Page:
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A CurtainUp DC Review: Griller
But Gussie does -- and the party he throws in celebration of this major milestone gives him the kind of opportunity for reflection that most of us can only dream of -- and be glad we don't have.
Gussie is the title character of Griller, Eric Bogosian's slight new comedy, which opened Nov. 18 at CenterStage in Baltimore. Best known as a writer/performer of one-man mind-trips, Bogosian won Obies for Sex, Drugs, Rock & Roll and Pounding Nails in the Floor With My Forehead. In Griller as in his solo work, Bogosian reveals a keen ear for psychobabble ("You have to stay centered, or you're fucked") and a wry perspective on the hollowness of the American Dream. But Griller is flaccid in comparison. Just as you think you're going somewhere, you find you haven't really moved. Only Bogosian serves up so many laughs along with the steaks and beer that you don't really notice.
Director David Warren has assembled a fine cast that delivers uniformly solid performances on Derek McLane's eye-pleasing set. Susan Hilferty's costumes and Donald Holder's lighting design support the story beautifully. As a package, Griller is journeyman work.
So pass the Bud and sit back as Gussie (David Garrison) fires up the grill and gathers his family -- an embittered sister, a daft mother, and a darling nephew, along with his embittered daughter, embittered son and loving wife -- to celebrate his big day in the company of Nick (Henry Woronicz) an old college buddy who, for reasons never made clear to anyone, decides to drop by. Nick is a Hollywood producer now and arrives with the requisite blonde beauty (a.k.a. 'bimbo'). She is, of course, unpleasant, and takes off in a huff almost immediately, which bothers Nick not in the least.
Nick, it seems, has managed to go through life unbothered by "other people's shit," as he tells Gussie. This philosophy turns out to be less than exemplary, as Gussie later discovers. But not before Nick sets forth to stir up trouble by attempting to seduce first Michelle, Gussie's wife (Caitlin Clarke) and then his daughter, Dylan (Chelsea Altman) and finally his sister Gloria (Cheryl Giannini), although this seduction is an emotional one -- the suggestion that her pitiably untalented child could have some prospects as an actor.
Nick epitomizes success American style -- a guy in a white suit, with lots of money, multiple houses, and plenty of women. This lush life of celebrity contrasts with the more modest success of Gussie, who's got nothing to be ashamed of himself. Gussie long ago cashed in his prospects as a flower child to open a lucrative travel agency. Now he is the owner of a 14,000 square foot house, complete with gazebo, greenhouse and pool, and of course, a sonic barbecue outfitted with an icemaker.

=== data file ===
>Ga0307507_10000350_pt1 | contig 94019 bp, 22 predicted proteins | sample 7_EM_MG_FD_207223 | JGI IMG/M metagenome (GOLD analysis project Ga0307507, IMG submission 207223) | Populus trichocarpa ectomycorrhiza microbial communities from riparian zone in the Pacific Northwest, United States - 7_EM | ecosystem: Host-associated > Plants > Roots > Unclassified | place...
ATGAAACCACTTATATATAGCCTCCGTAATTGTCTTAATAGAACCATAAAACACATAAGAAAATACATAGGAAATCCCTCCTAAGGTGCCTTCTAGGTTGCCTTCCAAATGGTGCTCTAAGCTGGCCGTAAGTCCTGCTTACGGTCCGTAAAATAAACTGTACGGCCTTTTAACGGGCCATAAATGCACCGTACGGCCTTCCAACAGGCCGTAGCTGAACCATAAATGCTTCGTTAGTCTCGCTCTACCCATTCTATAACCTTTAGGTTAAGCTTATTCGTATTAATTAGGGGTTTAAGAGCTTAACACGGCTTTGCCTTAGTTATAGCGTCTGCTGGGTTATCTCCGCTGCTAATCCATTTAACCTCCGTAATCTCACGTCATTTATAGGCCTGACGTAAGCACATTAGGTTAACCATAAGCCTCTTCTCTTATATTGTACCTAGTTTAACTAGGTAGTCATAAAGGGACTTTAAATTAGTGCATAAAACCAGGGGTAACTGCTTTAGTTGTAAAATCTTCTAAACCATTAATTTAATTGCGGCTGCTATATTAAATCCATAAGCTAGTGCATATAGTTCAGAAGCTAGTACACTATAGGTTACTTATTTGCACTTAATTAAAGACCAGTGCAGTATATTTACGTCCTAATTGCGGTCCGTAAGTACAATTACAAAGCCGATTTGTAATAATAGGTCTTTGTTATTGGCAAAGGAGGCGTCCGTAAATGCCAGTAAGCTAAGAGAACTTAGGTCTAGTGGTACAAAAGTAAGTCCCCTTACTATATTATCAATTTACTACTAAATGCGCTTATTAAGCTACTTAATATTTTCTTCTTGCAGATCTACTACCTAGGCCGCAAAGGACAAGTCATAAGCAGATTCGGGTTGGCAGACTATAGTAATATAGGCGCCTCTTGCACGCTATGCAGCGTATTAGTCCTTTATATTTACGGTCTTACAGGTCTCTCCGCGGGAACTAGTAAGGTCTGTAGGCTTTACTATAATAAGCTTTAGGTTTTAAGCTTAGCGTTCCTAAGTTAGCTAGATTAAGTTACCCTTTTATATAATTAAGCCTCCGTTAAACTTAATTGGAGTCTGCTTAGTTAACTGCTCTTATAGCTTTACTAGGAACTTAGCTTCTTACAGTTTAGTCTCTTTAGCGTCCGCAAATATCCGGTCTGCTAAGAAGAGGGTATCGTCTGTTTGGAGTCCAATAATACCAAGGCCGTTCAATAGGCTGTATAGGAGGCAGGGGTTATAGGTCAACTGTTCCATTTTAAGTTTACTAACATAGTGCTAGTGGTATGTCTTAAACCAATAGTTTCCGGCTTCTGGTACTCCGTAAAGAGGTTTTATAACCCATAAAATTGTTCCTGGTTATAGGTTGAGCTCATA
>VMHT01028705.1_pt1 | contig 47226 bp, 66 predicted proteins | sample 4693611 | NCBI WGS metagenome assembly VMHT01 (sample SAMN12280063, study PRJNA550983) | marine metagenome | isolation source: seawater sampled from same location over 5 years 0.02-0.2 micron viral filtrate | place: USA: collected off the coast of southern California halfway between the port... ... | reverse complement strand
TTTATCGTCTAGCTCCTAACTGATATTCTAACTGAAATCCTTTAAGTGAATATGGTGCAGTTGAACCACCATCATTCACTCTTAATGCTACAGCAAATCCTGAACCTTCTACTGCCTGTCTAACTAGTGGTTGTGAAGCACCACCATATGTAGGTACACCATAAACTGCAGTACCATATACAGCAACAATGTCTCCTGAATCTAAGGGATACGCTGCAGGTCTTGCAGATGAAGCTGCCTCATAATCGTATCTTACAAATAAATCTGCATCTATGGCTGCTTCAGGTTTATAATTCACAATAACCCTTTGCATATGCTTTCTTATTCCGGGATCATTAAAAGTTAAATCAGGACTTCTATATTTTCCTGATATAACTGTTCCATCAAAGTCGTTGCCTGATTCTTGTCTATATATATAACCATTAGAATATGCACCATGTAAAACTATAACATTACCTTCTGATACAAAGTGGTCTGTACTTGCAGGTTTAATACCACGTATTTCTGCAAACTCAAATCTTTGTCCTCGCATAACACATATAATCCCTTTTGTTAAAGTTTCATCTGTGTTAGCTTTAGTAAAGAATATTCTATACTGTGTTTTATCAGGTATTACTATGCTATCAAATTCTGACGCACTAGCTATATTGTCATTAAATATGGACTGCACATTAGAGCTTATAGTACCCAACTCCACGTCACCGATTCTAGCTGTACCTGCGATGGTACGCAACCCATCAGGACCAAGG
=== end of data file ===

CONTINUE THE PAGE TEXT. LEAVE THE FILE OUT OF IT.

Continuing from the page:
But when Nick arrives, Gussie is thrown into self-doubt. Did he cash it all in for no reason? Surely not, he assures himself, looking around at his family. But of course, the family -- except for his wife -- detests him. His sister screams at him for not listening to her, his son rages at his inability to sympathize with the pressures of life on Wall Street, his daughter -- well she's just pissed off in general, but Bogosian forgets to explain why, exactly. Gussie is an indulgent father, giving Dylan money to meet her rent and tolerating her outbursts with insights such as this: "You wanna live in a crummy neighborhood with hookers and drug dealers, go ahead. You gotta go through that shit. But don't let it get you down."
Then again, maybe we do know why Dylan finds Gussie so contemptible -- it's that boneheaded optimism that pervades his worldview and leads him to equate a $5,000 barbecue with Nirvana. But in the end, Gussie is not much the wiser for his trouble and neither are we. The fire is out, the cake is floating in the swimming pool, but Michelle is just as pleased with Gussie as she was at curtain's rise, and Gussie, after some reflection, decides his life is okay after all. Bogosian then closes his tale of suburban maladjustment with Grandma reminiscing about her girlhood and the old country -- a coda that suggests he thinks Griller is about shattered dreams. And maybe it is.
But the impact is muted. Content to draw his characters with broad strokes, Bogosian never quite comes into focus. Motivations are noticeably absent, especially for Nick and Michelle. What is Nick's agenda, after all, in coming to see someone that he hasn't seen in years? Why does he show up suddenly and pursue Michelle and then lose interest? She resists and he drops it. Is he just pure Id? Someone who acts on impulse with no thought to consequence? And what does Michelle make of that? She has no part in unmasking Nick to Gussie. In fact, she has no real role at all, save to hang around and tell Gussie what a great guy he is. That her children are estranged from her husband does not seem to be an issue for her, and yet she is presented as an otherwise loving woman -- strange that she would not somehow be more troubled by the trouble around her.
For all its merits in production, Griller as a text does not hold up well under close inspection. It's rather like a backyard barbecue where the host serves great beer and the guests are all good-looking, but not especially smart. You'll have a fun time, all right, but you won't remember it for long.